IBS Institute for Basic Science

Probing primate visual system during the natural modes of vision

Soo Hyun Park, Ph.D.

July 21(Thu) - July 21(Thu), 2022


N Centre 86314 & ZOOM (ID: 728-142-6028)

CNIR Seminar

Date:  11AM, Thursday, July 21st

Place: N센터 86314호 & ZOOM

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Speaker: Soo Hyun Park, Ph.D.

(Section on Cognitive Neurophysiology and Imaging, NIMH/NIH)

Title: Probing primate visual system during the natural modes of vision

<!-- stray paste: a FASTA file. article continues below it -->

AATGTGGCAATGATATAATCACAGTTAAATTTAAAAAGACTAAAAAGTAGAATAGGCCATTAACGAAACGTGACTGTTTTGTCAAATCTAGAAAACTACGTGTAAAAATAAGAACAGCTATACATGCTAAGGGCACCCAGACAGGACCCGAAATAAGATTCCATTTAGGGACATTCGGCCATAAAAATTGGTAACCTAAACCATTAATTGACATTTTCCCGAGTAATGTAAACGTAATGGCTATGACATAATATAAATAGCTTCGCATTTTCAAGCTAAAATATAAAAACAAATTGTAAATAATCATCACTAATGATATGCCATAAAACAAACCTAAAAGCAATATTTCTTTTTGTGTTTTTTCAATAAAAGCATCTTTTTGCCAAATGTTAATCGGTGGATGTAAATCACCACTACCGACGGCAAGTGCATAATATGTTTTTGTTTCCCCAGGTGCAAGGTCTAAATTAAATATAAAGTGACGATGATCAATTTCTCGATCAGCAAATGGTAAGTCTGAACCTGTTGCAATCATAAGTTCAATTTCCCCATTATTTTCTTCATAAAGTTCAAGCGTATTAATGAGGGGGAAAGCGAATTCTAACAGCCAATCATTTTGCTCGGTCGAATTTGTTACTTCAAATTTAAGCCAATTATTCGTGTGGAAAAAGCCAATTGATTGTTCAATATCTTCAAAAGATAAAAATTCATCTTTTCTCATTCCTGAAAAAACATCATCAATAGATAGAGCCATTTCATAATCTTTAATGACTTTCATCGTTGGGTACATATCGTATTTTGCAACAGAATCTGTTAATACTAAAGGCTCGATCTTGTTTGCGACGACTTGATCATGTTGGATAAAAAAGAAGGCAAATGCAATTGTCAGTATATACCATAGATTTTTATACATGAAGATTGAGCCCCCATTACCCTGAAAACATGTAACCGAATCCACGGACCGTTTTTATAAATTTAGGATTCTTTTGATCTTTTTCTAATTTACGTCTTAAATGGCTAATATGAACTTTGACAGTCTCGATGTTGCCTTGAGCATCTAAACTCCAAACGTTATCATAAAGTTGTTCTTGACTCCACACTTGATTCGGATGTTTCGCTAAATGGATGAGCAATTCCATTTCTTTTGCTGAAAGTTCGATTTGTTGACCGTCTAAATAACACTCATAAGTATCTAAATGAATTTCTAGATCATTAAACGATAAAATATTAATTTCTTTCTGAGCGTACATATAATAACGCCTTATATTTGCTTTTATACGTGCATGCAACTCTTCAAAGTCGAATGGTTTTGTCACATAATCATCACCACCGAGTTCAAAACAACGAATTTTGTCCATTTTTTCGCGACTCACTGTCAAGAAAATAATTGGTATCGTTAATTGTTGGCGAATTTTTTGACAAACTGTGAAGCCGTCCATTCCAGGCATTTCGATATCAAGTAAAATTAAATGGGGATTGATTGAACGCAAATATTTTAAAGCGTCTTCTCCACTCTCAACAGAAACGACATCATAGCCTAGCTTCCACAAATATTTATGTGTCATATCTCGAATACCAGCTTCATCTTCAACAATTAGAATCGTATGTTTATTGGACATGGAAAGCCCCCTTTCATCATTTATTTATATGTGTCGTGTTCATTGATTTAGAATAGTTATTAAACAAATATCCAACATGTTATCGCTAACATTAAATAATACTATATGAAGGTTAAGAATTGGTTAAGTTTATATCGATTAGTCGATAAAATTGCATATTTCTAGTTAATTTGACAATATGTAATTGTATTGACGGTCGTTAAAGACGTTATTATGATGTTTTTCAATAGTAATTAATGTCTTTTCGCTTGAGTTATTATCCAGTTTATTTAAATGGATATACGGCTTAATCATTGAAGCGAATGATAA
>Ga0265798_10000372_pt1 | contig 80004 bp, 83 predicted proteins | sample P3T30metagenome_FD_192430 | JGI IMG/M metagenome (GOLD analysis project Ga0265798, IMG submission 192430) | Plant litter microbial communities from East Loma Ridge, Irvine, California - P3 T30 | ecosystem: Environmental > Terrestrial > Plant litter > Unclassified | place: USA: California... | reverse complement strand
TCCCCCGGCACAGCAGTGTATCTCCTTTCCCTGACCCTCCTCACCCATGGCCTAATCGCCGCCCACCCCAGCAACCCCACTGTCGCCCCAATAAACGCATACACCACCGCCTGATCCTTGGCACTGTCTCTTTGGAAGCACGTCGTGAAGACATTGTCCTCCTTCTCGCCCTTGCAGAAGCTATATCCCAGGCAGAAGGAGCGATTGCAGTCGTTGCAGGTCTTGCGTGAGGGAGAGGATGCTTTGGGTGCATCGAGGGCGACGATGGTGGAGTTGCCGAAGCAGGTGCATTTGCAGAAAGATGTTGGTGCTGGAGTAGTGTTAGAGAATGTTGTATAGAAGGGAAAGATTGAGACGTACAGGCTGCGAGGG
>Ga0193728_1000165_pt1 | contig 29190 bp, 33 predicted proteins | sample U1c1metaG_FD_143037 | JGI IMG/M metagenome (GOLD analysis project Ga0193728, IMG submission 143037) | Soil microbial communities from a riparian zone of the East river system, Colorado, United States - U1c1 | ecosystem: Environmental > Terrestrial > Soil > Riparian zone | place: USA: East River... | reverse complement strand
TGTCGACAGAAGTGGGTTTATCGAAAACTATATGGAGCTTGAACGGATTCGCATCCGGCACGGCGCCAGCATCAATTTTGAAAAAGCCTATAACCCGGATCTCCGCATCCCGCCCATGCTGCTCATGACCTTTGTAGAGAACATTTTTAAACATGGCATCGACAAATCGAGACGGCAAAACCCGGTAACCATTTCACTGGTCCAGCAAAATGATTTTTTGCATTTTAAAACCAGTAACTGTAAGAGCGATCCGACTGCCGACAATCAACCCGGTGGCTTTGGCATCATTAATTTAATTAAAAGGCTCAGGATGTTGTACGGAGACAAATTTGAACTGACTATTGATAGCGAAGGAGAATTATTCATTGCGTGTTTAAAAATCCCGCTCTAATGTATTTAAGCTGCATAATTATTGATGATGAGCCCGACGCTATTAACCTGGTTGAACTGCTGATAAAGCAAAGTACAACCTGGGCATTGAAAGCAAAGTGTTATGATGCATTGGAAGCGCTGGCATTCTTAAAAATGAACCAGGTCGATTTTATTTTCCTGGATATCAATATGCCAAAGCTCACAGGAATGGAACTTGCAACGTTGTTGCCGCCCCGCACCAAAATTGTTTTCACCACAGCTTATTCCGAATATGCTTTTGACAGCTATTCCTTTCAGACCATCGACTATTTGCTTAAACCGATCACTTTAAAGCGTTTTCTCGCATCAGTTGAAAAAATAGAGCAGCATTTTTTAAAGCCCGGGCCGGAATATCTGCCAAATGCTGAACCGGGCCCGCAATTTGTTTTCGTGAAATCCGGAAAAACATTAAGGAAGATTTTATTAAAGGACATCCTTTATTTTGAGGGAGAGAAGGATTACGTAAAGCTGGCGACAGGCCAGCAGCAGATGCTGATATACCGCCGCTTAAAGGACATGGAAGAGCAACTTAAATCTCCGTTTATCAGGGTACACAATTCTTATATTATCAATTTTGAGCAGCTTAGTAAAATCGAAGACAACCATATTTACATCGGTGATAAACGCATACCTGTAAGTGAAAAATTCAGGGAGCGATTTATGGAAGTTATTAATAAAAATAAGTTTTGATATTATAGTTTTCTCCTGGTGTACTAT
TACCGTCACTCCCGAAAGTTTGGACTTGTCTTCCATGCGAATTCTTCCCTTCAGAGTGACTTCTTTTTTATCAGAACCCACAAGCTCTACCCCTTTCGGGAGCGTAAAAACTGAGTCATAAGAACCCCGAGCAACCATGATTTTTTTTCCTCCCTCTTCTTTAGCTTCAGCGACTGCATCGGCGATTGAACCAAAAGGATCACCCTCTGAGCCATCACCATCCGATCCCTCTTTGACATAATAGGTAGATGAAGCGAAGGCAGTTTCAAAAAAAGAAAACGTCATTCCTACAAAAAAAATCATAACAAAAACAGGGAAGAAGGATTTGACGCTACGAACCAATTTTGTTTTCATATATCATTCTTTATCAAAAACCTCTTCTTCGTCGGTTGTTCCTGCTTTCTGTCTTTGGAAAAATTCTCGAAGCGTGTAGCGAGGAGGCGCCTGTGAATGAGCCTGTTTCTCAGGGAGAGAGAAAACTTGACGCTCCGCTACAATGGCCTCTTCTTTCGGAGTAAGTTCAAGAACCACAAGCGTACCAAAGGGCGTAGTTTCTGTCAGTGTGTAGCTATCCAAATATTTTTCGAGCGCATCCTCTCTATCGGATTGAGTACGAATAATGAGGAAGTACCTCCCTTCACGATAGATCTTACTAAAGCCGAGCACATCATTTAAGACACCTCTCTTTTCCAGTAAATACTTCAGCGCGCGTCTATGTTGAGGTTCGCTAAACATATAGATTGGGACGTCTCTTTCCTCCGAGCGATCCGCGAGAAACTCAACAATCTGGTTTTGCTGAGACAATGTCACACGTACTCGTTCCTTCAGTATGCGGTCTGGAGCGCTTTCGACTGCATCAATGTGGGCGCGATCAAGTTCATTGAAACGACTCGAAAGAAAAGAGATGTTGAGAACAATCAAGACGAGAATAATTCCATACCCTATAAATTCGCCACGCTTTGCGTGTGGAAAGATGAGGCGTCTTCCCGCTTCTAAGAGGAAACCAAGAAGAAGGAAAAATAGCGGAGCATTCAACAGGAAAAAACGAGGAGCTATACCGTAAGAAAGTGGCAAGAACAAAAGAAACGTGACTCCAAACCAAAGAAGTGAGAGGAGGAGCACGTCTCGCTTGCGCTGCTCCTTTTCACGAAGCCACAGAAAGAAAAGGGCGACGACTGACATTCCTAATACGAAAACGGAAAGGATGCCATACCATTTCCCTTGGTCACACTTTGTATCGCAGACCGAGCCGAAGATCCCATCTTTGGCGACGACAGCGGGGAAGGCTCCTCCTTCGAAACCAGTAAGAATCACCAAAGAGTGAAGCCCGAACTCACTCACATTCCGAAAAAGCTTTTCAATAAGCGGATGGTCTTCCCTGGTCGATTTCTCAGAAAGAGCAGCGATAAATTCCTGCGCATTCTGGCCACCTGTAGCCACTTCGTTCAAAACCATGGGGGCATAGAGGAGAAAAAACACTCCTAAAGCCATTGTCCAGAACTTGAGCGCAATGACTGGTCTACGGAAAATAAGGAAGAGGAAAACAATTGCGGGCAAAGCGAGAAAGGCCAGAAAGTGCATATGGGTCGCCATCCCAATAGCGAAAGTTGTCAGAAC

Abstract: In visual neuroscience, neurons or areas are characterized by their visual feature selectivity. This captures only a fraction of how the visual system works because a given neuron or area is always part of a larger network. In our everyday vision, the whole visual system continuously engages as we actively interact with the world. In this talk, I will present my recent studies that focus on the local and global functional networks during dynamic visual experience by utilizing a movie-watching paradigm in macaques and marmosets. In a series of work looking at the face-processing system in the macaque inferotemporal cortex, I developed a novel single-unit fMRI mapping approach. This approach compares the video-driven activity of single neurons to that of the whole brain. It offers a unique way of studying individual visual neurons in relation to their whole-brain functional networks, instead of namable visual features of the stimulus. Using this approach, I revealed that a local face-selective region contains a mixture of functional subpopulations of cells characterized with distinct whole-brain networks. These subpopulations were shared across spatially separated face-selective regions, suggesting parallel subnetworks distributed within the face-processing system. In an ongoing study in marmoset monkeys, using calcium imaging with a head-mounted miniscope, I am asking how the interactions between neurons within a local circuitry unfold at multiple spatiotemporal scales during free viewing of videos. In the future, I plan to continue to probe the primate social visual system in marmoset monkeys during more natural modes of vision to advance our understanding of how the visual system processes dynamic, continuous visual inputs in real-time to interact with the world.